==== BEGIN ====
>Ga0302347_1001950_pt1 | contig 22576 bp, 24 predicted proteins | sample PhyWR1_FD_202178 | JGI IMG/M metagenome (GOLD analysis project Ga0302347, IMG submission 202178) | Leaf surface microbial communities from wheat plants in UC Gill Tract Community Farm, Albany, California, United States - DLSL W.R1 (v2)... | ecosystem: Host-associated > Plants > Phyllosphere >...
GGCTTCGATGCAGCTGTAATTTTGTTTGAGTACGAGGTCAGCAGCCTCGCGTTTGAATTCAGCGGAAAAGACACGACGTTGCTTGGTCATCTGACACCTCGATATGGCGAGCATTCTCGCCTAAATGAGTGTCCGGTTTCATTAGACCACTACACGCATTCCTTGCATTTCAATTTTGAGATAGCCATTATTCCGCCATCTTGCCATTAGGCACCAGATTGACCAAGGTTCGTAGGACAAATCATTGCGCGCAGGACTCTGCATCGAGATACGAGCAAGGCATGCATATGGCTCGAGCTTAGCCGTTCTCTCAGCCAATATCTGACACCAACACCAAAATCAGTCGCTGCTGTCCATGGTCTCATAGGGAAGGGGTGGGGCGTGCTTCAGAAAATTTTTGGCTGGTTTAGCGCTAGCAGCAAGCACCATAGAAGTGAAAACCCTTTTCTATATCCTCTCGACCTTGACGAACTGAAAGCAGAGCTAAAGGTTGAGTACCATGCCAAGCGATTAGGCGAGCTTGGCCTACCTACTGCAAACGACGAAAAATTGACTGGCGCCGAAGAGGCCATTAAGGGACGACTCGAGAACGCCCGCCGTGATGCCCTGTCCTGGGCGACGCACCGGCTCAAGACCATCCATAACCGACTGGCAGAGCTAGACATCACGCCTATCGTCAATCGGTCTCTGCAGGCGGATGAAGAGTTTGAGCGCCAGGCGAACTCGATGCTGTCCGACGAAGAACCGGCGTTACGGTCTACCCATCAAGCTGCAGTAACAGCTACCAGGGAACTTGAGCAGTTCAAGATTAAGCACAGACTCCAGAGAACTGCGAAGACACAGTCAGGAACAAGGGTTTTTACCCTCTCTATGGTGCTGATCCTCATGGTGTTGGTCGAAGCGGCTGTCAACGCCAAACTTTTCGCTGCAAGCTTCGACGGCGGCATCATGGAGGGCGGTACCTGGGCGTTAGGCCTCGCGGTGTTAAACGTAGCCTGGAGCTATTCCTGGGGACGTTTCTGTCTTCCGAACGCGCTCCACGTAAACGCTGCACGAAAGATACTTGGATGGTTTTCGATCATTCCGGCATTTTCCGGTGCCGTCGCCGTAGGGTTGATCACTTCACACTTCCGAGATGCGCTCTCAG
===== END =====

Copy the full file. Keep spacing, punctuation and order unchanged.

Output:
>Ga0302347_1001950_pt1 | contig 22576 bp, 24 predicted proteins | sample PhyWR1_FD_202178 | JGI IMG/M metagenome (GOLD analysis project Ga0302347, IMG submission 202178) | Leaf surface microbial communities from wheat plants in UC Gill Tract Community Farm, Albany, California, United States - DLSL W.R1 (v2)... | ecosystem: Host-associated > Plants > Phyllosphere >...
GGCTTCGATGCAGCTGTAATTTTGTTTGAGTACGAGGTCAGCAGCCTCGCGTTTGAATTCAGCGGAAAAGACACGACGTTGCTTGGTCATCTGACACCTCGATATGGCGAGCATTCTCGCCTAAATGAGTGTCCGGTTTCATTAGACCACTACACGCATTCCTTGCATTTCAATTTTGAGATAGCCATTATTCCGCCATCTTGCCATTAGGCACCAGATTGACCAAGGTTCGTAGGACAAATCATTGCGCGCAGGACTCTGCATCGAGATACGAGCAAGGCATGCATATGGCTCGAGCTTAGCCGTTCTCTCAGCCAATATCTGACACCAACACCAAAATCAGTCGCTGCTGTCCATGGTCTCATAGGGAAGGGGTGGGGCGTGCTTCAGAAAATTTTTGGCTGGTTTAGCGCTAGCAGCAAGCACCATAGAAGTGAAAACCCTTTTCTATATCCTCTCGACCTTGACGAACTGAAAGCAGAGCTAAAGGTTGAGTACCATGCCAAGCGATTAGGCGAGCTTGGCCTACCTACTGCAAACGACGAAAAATTGACTGGCGCCGAAGAGGCCATTAAGGGACGACTCGAGAACGCCCGCCGTGATGCCCTGTCCTGGGCGACGCACCGGCTCAAGACCATCCATAACCGACTGGCAGAGCTAGACATCACGCCTATCGTCAATCGGTCTCTGCAGGCGGATGAAGAGTTTGAGCGCCAGGCGAACTCGATGCTGTCCGACGAAGAACCGGCGTTACGGTCTACCCATCAAGCTGCAGTAACAGCTACCAGGGAACTTGAGCAGTTCAAGATTAAGCACAGACTCCAGAGAACTGCGAAGACACAGTCAGGAACAAGGGTTTTTACCCTCTCTATGGTGCTGATCCTCATGGTGTTGGTCGAAGCGGCTGTCAACGCCAAACTTTTCGCTGCAAGCTTCGACGGCGGCATCATGGAGGGCGGTACCTGGGCGTTAGGCCTCGCGGTGTTAAACGTAGCCTGGAGCTATTCCTGGGGACGTTTCTGTCTTCCGAACGCGCTCCACGTAAACGCTGCACGAAAGATACTTGGATGGTTTTCGATCATTCCGGCATTTTCCGGTGCCGTCGCCGTAGGGTTGATCACTTCACACTTCCGAGATGCGCTCTCAG